Canada's plant science industry seeks solutions to anticipated climate change

OTTAWA, April 22 /CNW/ - Canada's plant science industry is focusing on developing new technologies in anticipation of the impact climate change will have on farming here in Canada and around the world.

"Earth Day brings to mind for all of us the importance of protecting our environment and of preparing for a future that may be significantly different as a result of climate change impacts," said Lorne Hepworth, president of CropLife Canada. "Canadian farmers are well-aware of the importance of protecting the land in their care and our industry is well aware of our obligation to help farmers do that."

With studies warning that climate change will increase the number of challenges facing farmers, Canada's plant science industry is already hard at work developing solutions for expected problems such as reduced access to water, changes in growing seasons and new considerations about how climate change will impact pests (such as higher over-winter survival rates and increased habitat ranges that could introduce new insects and plant diseases).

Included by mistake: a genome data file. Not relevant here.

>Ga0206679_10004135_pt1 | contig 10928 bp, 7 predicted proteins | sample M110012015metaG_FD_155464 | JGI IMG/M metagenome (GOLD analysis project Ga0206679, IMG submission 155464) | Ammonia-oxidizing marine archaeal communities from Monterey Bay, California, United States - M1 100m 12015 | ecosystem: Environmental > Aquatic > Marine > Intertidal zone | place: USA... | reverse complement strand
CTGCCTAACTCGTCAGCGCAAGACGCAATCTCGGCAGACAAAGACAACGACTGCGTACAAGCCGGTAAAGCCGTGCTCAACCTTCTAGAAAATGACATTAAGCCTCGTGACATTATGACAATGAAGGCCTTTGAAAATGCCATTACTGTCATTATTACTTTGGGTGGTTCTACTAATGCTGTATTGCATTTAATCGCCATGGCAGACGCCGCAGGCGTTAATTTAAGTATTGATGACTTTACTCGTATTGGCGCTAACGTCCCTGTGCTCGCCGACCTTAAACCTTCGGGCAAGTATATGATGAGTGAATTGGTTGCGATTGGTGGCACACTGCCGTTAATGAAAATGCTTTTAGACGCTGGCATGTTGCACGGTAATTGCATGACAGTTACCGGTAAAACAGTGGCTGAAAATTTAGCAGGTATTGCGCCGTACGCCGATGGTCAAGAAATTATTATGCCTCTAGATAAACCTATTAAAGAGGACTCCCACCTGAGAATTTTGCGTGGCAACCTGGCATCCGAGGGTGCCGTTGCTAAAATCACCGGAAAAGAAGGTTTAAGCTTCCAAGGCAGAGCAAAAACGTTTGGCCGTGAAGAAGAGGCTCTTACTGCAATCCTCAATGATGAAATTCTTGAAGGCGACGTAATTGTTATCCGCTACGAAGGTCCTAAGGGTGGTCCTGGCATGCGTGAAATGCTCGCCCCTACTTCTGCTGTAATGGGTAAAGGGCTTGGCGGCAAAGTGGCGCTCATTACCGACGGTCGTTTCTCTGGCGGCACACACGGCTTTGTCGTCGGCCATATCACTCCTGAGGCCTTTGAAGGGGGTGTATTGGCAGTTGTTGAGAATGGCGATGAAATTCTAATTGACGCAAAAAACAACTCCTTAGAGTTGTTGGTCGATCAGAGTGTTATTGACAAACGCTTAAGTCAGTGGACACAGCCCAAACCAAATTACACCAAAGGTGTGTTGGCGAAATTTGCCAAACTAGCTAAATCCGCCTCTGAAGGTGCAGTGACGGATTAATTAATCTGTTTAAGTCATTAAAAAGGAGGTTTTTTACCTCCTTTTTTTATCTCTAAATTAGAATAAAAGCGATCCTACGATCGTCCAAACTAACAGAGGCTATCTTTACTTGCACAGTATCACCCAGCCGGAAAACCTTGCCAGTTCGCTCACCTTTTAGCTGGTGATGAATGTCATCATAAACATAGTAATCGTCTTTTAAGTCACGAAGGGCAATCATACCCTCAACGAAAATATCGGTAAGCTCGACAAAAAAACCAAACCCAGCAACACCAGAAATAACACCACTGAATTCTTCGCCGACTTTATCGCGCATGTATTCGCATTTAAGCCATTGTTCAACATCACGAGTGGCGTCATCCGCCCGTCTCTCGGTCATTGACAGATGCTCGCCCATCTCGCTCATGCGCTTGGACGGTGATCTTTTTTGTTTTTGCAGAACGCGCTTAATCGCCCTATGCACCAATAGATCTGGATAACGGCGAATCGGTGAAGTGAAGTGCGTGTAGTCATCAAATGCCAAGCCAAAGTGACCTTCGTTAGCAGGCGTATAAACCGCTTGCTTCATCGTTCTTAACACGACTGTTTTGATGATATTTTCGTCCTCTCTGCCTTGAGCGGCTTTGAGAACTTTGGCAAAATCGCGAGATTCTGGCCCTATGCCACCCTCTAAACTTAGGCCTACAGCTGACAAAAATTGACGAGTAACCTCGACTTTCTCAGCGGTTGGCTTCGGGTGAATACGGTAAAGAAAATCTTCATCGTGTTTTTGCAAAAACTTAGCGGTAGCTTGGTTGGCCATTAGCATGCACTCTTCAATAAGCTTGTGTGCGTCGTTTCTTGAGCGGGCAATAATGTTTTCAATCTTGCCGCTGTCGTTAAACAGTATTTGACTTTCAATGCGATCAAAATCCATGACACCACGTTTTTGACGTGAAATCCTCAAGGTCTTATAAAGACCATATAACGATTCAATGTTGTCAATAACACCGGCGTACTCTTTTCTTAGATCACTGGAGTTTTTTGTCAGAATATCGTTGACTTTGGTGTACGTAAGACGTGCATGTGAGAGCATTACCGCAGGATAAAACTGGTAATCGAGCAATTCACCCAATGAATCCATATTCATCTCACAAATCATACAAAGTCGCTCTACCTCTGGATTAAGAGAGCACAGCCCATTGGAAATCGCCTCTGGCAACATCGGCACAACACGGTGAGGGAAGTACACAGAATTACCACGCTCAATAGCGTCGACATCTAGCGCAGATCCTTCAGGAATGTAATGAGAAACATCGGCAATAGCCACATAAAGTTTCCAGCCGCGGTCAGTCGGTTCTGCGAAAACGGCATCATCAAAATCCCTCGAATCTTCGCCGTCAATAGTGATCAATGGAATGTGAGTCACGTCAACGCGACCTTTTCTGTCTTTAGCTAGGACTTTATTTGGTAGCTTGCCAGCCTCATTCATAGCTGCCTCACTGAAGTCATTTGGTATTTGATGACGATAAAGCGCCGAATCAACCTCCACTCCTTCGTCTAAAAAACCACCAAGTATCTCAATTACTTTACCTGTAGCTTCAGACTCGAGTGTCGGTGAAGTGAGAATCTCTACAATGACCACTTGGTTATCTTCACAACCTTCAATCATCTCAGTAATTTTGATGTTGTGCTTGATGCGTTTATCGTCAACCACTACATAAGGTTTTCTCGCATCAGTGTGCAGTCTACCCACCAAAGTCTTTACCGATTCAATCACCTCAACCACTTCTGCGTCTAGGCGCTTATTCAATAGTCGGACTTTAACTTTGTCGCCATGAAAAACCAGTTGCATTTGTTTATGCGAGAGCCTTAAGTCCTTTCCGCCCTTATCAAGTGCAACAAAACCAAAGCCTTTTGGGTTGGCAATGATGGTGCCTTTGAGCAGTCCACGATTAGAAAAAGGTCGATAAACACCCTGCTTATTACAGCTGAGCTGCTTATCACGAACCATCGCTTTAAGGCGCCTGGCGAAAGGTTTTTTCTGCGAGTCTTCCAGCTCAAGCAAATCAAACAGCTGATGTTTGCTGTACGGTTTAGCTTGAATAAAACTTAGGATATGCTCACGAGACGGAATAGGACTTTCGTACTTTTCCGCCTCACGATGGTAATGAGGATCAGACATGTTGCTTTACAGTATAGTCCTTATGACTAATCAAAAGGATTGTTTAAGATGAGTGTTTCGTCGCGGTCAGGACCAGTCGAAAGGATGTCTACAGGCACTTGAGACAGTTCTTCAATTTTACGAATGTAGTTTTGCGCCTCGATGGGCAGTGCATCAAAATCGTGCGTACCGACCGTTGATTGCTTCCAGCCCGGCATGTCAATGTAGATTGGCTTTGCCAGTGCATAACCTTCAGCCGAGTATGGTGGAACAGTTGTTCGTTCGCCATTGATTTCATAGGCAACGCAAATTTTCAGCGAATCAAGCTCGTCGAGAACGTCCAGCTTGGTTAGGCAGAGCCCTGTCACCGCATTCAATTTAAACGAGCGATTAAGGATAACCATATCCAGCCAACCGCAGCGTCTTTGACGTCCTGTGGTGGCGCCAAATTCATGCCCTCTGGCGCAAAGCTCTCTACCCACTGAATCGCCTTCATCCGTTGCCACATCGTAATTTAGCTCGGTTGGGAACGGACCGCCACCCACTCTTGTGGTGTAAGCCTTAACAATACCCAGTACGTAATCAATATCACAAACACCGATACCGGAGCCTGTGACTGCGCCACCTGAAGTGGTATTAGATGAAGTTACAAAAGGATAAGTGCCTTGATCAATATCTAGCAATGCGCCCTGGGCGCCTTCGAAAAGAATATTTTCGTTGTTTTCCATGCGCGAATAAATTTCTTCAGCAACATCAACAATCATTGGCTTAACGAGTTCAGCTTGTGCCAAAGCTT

One example of how the plant science industry is preparing for a new future is research into developing crops that are tolerant to heat, drought and salinity, all considerations given predictions that one in five countries will face water shortages or salt water intrusion by 2030. Here in Canada, drought-tolerant corn and canola are already at the field-testing stage and are expected to be on the market in the next five years.

In addition, greenhouse gas emissions from farming practices have already been significantly reduced thanks to existing plant biotechnology and pest control products.

For example, pest control products that reduce or eliminate the need for farmers to till their land in order to control weeds reduces the amount of fuel a farmer needs to use by 40 to 70 per cent for low-tillage and no-till practices respectively. No-till and low-till also increases the amount of carbon that remains in the soil, something that has enabled Canadian farmers to begin collecting and trading carbon credits. Meanwhile, plant biotechnology crops with built-in pest resistance also help reduce emissions by cutting down on the amount of time a farmer spends driving equipment to apply herbicides and/or insecticides.

"Care of the environment is everyone's responsibility and Canada's plant science industry is proud of the ways our technologies contribute to that common goal," Hepworth said.

CropLife Canada is the trade association representing the manufacturers, developers and distributors of plant science innovations - pest control products and plant biotechnology - for use in agriculture, urban and public health settings.

SOURCE CropLife Canada

For further information: For further information: Nadine Sisk, P: (613) 230-9881 ext 3224, E:

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